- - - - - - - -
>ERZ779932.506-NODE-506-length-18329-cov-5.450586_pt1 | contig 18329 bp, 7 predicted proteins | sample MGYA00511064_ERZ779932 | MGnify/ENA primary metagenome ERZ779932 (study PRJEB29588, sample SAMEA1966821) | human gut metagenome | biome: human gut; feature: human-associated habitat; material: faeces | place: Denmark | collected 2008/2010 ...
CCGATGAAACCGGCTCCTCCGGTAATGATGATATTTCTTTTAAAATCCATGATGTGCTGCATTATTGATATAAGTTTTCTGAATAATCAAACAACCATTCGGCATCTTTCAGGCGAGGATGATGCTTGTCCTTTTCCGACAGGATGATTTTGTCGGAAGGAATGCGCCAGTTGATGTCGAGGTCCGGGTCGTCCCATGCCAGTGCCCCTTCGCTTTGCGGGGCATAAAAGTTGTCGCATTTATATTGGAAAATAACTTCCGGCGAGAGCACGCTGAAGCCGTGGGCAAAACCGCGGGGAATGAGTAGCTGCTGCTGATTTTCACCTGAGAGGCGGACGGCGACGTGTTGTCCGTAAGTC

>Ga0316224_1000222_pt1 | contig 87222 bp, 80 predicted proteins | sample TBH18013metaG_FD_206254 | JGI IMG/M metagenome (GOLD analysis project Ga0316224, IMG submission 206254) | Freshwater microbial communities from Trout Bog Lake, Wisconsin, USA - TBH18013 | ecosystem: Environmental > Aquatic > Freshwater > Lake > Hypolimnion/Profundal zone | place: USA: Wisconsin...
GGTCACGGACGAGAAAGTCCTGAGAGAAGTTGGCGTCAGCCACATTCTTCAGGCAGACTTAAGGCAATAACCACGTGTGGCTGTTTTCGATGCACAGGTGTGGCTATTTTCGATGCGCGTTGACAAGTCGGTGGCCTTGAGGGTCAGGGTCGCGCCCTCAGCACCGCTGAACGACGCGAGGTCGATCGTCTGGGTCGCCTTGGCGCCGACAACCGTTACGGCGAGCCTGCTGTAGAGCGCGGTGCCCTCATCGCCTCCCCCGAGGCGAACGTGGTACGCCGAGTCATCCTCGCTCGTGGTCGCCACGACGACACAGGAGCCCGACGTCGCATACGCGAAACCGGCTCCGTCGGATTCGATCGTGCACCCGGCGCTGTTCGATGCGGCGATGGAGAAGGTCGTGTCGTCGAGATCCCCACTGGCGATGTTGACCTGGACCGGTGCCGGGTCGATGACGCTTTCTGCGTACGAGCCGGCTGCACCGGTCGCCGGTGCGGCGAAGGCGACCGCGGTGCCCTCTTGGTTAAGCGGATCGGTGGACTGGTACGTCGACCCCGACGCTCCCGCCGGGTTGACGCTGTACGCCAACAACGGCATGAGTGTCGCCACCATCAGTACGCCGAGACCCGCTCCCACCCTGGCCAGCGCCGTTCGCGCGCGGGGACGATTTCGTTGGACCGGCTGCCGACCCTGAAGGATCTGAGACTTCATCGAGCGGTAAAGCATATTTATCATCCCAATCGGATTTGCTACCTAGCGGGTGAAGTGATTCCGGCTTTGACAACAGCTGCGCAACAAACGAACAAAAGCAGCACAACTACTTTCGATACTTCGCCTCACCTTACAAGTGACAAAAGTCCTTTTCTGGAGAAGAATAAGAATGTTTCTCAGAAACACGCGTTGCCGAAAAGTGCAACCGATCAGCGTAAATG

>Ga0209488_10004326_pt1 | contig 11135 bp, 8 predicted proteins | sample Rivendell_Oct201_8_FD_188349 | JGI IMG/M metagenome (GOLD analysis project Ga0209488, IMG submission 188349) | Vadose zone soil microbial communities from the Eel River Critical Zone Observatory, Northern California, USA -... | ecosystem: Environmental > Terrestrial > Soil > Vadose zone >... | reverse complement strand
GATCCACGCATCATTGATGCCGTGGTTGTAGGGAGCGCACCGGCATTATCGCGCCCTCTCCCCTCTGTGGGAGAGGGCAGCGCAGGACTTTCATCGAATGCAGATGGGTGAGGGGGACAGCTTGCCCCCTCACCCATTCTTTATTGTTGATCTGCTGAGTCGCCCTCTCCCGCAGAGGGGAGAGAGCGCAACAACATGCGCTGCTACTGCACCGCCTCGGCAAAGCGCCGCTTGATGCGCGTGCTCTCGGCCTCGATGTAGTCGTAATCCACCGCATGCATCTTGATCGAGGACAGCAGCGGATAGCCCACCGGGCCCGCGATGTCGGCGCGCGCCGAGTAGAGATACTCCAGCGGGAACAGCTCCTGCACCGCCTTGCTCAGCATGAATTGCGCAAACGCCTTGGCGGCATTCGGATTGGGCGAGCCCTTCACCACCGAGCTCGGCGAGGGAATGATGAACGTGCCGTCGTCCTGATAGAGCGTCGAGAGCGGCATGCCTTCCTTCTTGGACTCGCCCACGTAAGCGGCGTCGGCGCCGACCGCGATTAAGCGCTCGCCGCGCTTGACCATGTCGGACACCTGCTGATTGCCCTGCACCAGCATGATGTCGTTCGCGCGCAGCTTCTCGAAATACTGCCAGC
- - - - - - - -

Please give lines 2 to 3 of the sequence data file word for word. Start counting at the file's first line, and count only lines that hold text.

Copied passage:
CCGATGAAACCGGCTCCTCCGGTAATGATGATATTTCTTTTAAAATCCATGATGTGCTGCATTATTGATATAAGTTTTCTGAATAATCAAACAACCATTCGGCATCTTTCAGGCGAGGATGATGCTTGTCCTTTTCCGACAGGATGATTTTGTCGGAAGGAATGCGCCAGTTGATGTCGAGGTCCGGGTCGTCCCATGCCAGTGCCCCTTCGCTTTGCGGGGCATAAAAGTTGTCGCATTTATATTGGAAAATAACTTCCGGCGAGAGCACGCTGAAGCCGTGGGCAAAACCGCGGGGAATGAGTAGCTGCTGCTGATTTTCACCTGAGAGGCGGACGGCGACGTGTTGTCCGTAAGTC

>Ga0316224_1000222_pt1 | contig 87222 bp, 80 predicted proteins | sample TBH18013metaG_FD_206254 | JGI IMG/M metagenome (GOLD analysis project Ga0316224, IMG submission 206254) | Freshwater microbial communities from Trout Bog Lake, Wisconsin, USA - TBH18013 | ecosystem: Environmental > Aquatic > Freshwater > Lake > Hypolimnion/Profundal zone | place: USA: Wisconsin...